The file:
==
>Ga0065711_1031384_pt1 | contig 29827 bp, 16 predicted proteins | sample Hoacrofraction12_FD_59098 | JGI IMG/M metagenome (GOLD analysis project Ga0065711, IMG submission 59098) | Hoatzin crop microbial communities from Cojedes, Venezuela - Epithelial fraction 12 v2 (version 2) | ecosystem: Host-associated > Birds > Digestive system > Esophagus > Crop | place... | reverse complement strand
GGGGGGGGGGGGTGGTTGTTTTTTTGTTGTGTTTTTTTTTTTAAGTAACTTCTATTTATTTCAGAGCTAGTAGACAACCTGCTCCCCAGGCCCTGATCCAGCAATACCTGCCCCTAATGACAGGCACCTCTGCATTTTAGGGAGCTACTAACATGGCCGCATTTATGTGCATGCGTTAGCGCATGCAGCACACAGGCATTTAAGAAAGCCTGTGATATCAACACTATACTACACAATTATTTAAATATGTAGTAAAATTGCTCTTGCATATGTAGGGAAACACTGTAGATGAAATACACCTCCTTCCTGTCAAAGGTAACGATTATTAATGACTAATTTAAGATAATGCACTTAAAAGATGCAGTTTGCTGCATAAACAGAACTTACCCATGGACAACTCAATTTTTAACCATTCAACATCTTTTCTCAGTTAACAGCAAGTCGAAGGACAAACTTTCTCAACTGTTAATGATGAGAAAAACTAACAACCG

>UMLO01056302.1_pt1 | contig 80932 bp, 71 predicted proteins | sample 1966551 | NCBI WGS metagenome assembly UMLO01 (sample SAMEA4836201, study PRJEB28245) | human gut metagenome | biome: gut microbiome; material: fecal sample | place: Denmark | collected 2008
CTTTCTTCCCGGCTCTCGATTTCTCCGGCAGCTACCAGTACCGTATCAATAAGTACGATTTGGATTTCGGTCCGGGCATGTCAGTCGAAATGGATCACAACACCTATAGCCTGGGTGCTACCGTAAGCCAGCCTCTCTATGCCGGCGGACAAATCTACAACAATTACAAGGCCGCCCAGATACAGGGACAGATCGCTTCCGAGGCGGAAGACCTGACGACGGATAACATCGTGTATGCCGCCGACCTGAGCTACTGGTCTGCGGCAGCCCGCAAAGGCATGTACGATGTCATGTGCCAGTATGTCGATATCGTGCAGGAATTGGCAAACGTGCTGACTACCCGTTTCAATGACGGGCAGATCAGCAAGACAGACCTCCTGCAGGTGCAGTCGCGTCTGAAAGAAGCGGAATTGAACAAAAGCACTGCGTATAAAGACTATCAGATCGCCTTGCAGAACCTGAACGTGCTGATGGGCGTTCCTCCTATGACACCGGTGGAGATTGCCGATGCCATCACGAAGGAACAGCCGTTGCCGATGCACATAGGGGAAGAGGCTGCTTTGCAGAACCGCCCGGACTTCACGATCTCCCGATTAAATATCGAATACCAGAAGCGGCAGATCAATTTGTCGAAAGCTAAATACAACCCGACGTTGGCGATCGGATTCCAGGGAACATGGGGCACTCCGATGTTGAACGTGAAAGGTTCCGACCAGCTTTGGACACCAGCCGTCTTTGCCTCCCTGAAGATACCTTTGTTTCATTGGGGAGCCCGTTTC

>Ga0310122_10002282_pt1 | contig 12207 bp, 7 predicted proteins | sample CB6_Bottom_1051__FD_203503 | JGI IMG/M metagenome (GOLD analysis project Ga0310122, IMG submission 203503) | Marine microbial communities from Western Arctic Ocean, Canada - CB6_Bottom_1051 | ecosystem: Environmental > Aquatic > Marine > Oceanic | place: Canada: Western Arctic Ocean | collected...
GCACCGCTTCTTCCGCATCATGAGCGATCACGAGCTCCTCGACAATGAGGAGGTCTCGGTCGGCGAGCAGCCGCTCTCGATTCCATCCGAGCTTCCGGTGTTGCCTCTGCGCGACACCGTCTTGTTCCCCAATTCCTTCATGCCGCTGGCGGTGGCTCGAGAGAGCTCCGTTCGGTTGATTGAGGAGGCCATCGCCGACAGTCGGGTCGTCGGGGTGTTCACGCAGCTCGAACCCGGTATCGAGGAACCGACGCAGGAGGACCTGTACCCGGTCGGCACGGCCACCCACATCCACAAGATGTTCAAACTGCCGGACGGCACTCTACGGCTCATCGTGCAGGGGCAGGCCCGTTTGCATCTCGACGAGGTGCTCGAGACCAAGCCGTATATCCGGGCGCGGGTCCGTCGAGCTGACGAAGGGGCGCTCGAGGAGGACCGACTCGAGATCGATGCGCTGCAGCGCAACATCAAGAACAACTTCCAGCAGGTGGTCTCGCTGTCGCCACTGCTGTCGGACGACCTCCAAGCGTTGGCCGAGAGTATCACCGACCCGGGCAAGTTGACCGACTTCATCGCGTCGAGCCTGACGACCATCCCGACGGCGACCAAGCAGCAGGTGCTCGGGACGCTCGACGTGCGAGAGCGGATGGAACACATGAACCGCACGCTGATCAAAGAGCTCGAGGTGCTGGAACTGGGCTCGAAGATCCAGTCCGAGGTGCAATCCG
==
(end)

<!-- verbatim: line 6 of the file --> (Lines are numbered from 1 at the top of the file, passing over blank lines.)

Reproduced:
GCACCGCTTCTTCCGCATCATGAGCGATCACGAGCTCCTCGACAATGAGGAGGTCTCGGTCGGCGAGCAGCCGCTCTCGATTCCATCCGAGCTTCCGGTGTTGCCTCTGCGCGACACCGTCTTGTTCCCCAATTCCTTCATGCCGCTGGCGGTGGCTCGAGAGAGCTCCGTTCGGTTGATTGAGGAGGCCATCGCCGACAGTCGGGTCGTCGGGGTGTTCACGCAGCTCGAACCCGGTATCGAGGAACCGACGCAGGAGGACCTGTACCCGGTCGGCACGGCCACCCACATCCACAAGATGTTCAAACTGCCGGACGGCACTCTACGGCTCATCGTGCAGGGGCAGGCCCGTTTGCATCTCGACGAGGTGCTCGAGACCAAGCCGTATATCCGGGCGCGGGTCCGTCGAGCTGACGAAGGGGCGCTCGAGGAGGACCGACTCGAGATCGATGCGCTGCAGCGCAACATCAAGAACAACTTCCAGCAGGTGGTCTCGCTGTCGCCACTGCTGTCGGACGACCTCCAAGCGTTGGCCGAGAGTATCACCGACCCGGGCAAGTTGACCGACTTCATCGCGTCGAGCCTGACGACCATCCCGACGGCGACCAAGCAGCAGGTGCTCGGGACGCTCGACGTGCGAGAGCGGATGGAACACATGAACCGCACGCTGATCAAAGAGCTCGAGGTGCTGGAACTGGGCTCGAAGATCCAGTCCGAGGTGCAATCCG